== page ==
Corpus studies help with investigations into understanding more than just discrete language items. The study of genres as different communities of practice develop them is also central to corpus work for better understanding the different written assessment types that students will actually encounter across the academy. Generic EAP writing assessments, especially those found in College Composition and Writing Across the Curriculum programmes (Freedman; Petraglia, 1995; Russell, 2002), have been criticized for becoming genres unto themselves; with serious doubts cast on their ability to resemble or assist with transfer in the multitude of specific genres that students will be expected to engage with in their different academic programmes. Generic EAP teaching resources and writing assignments that teach general things about academic language and writing have resulted in EAP writing that Wardle describes as conforming to ‘mutt genres’ (2009).

In response to the issue of genre in university writing, the BAWE corpus collections in FLAX provide EAP teachers and students with a first-hand look into this student-generated corpus of assessed undergraduate and taught postgraduate writing collected at three UK universities: Warwick, Oxford Brookes and Reading. Thirteen different genres were assigned by the developers of the BAWE (Nesi et al., 2004-2007), as can be seen below (hyperlinks to the Life Sciences sub-corpus of the BAWE collections in FLAX):

The Oxford Text Archive where the BAWE is managed by the University of Oxford IT Services granted access to the FLAX project to develop OSS for language learning and teaching on top of this valuable research corpus, in the same way that FLAX have developed OSS to enable access to the BNC which is also managed and distributed by OU IT Services. Four sub-corpora have been developed in FLAX as they correspond to written academic assessments across the major academic disciplines as identified by the makers of the BAWE, including: the Physical Sciences, the Life Sciences, the Social Sciences and the Arts and Humanities BAWE collections in FLAX. It was determined that student texts from the BAWE would serve as an achievable model for academic writing for EAP students, and that this corpus of student texts would serve as a starting point if linked to wider resources, namely the BNC, Wikipedia, the Learning Collocations collection in FLAX and the live Web, thereby providing a ‘bridge’ to more expert writing.

The developers of the BAWE corpus have a follow-on ERSC-funded project, Writing for a Purpose, which are learning resources based on the BAWE for enhancing understanding of genre for writing across the disciplines. These resources are going to be promoted at the upcoming 2013 IATEFL and BALEAP conferences and will definitely be something to look out for.

 

References

Freedman, A. “The What, Where, When, Why, and How of Classroom Genres.” Petraglia Reconceiving. 121–44.

Heuboeck, A. Holmes, J. & Nesi, H. (2010). The BAWE corpus manual for the project entitled, ‘An Investigation of Genres of Assessed Writing in British Higher Education’, version 3. Retrieved from http://www.coventry.ac.uk/Global/05%20Research%20section%20assets/Research/British%20Academic%20Written%20English%20Corpus%20%28BAWE%29/Microsoft%20Word%20-%20BAWEmanual%20v3%20-%20BAWEmanual%20v3.pdf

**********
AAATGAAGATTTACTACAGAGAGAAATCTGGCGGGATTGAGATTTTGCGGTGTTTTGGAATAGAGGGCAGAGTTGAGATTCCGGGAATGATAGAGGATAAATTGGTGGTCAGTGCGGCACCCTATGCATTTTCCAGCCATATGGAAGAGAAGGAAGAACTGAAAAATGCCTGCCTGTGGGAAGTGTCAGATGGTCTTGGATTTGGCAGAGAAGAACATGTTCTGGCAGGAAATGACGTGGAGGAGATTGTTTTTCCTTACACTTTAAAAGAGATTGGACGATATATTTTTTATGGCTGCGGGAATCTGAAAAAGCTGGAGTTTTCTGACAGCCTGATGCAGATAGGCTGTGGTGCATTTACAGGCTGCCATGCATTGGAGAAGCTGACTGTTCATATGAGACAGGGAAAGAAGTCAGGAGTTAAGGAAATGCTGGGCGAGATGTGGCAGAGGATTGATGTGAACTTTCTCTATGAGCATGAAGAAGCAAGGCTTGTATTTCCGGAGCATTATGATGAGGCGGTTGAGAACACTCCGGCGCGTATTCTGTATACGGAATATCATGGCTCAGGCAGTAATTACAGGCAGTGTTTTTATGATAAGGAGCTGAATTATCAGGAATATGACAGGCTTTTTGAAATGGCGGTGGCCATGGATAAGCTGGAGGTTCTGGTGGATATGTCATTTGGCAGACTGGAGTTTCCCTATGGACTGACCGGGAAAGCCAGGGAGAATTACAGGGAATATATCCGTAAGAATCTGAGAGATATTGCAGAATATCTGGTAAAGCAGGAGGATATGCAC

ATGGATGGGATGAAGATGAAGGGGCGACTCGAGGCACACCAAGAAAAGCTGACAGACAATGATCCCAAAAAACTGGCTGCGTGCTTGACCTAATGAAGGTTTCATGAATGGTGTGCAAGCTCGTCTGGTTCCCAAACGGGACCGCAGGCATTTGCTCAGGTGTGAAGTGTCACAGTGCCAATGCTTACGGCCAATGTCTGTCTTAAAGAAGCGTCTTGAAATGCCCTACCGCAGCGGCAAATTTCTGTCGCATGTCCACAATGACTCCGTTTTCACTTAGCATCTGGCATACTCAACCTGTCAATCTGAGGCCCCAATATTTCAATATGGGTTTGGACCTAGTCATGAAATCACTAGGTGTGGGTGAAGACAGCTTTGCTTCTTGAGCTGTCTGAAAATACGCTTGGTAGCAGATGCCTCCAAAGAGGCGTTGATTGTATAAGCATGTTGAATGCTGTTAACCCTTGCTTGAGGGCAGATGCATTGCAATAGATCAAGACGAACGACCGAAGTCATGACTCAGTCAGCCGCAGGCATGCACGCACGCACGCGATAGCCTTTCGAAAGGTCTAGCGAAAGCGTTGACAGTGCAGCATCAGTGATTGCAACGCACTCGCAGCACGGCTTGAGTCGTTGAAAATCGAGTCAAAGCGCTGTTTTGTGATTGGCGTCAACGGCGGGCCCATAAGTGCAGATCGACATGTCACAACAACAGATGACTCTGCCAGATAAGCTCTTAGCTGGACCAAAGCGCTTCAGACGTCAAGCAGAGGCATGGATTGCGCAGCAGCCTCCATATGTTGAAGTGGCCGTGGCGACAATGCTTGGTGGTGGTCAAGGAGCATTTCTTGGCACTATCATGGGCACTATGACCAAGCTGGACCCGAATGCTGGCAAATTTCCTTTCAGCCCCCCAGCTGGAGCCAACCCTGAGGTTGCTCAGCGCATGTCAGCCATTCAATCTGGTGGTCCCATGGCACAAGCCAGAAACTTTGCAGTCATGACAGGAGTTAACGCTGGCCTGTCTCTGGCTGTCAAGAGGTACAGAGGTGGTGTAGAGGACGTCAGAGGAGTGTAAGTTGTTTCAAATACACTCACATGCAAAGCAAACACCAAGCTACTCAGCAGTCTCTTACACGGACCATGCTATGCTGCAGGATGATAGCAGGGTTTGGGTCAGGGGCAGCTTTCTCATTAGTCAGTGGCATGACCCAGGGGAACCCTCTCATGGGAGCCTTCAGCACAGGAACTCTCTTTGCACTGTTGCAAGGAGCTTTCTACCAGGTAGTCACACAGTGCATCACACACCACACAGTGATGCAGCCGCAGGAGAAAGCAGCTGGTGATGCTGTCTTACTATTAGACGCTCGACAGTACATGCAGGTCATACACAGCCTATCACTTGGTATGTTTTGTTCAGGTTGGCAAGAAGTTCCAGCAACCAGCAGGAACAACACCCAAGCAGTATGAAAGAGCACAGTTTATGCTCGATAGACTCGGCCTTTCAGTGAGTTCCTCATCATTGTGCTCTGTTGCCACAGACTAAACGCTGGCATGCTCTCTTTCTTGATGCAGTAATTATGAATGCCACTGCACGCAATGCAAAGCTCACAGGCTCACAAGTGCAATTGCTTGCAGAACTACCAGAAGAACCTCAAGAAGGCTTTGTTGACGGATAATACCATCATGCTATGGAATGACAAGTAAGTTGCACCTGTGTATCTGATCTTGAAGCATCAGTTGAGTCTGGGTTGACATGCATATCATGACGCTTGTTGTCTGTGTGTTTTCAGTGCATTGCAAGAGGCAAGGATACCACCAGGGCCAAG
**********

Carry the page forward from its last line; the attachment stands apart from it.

McEnery T. & Wilson A. (2012) Corpus linguistics. Module 3.4 in Davies G. (ed.) Information and Communications Technology for Language Teachers (ICT4LT), Slough, Thames Valley University [Online]. Retrieved from http://www.ict4lt.org/en/en_mod3-4.htm

Nesi, H, Gardner, S., Thompson, P. & Wickens, P. (2007) The British Academic Written English (BAWE) corpus, developed at the Universities of Warwick, Reading and Oxford Brookes under the directorship of Hilary Nesi and Sheena Gardner (formerly of the Centre for Applied Linguistics [previously called CELTE], Warwick), Paul Thompson (Department of Applied Linguistics, Reading) and Paul Wickens (Westminster Institute of Education, Oxford Brookes), with funding from the ESRC (RES-000-23-0800)

Nesi, H. & Thompson, P. (2011). Using Sketch Engine with BAWE. Retrieved from http://wwwm.coventry.ac.uk/researchnet/BAWE/Documents/Using%20Sketch%20Engine%20with%20BAWE%202011.pdf

Nesi, H. & Gardner S. (2012). Genres across the disciplines: student writing in Higher Education. Cambridge: Cambridge University Press.

Petraglia, J. (1995). Ed. Reconceiving Writing, Rethinking Writing Instruction. Mahwah, NJ: Lawrence Erlbaum.

Russell, D. (2002). Writing in the Academic Disciplines: A Curricular History. 2nd ed. Carbondale: Southern Illinois UP.

Wardle, E. (2009) “‘Mutt Genres’ and the Goal of FYC: Can We Help Students Write the Genres of the University?” College Composition and Communication 60: 765-789.

2 Comments

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    • Hi, thanks for your interest.

      There are a few different options for your request, depending on what you are planning to do with the corpus:

      The home of the BAWE corpus project is at Coventry University where you can access further information about and resources about the BAWE http://www.coventry.ac.uk/research/research-directory/art-design/british-academic-written-english-corpus-bawe/

      If you want to request access to the corpus for non-commercial educational research purposes (as the FLAX project has done) you can either contact Coventry (details above) or the Oxford Text Archive where it is housed http://ota.ahds.ac.uk/about/contact.xml

      However, if you are wanting to just access the BAWE for search and language learning/teaching purposes you can either use the FLAX interface or the Sketch Engine interface (the later being the more traditional concordance interface) – these are both open and free to access via the web.

      There is also the new Writing for a Purpose project coming out soon via the British Council website with additional derivative resources for using the BAWE in EAP.

      All the best,

      Alannah

      Like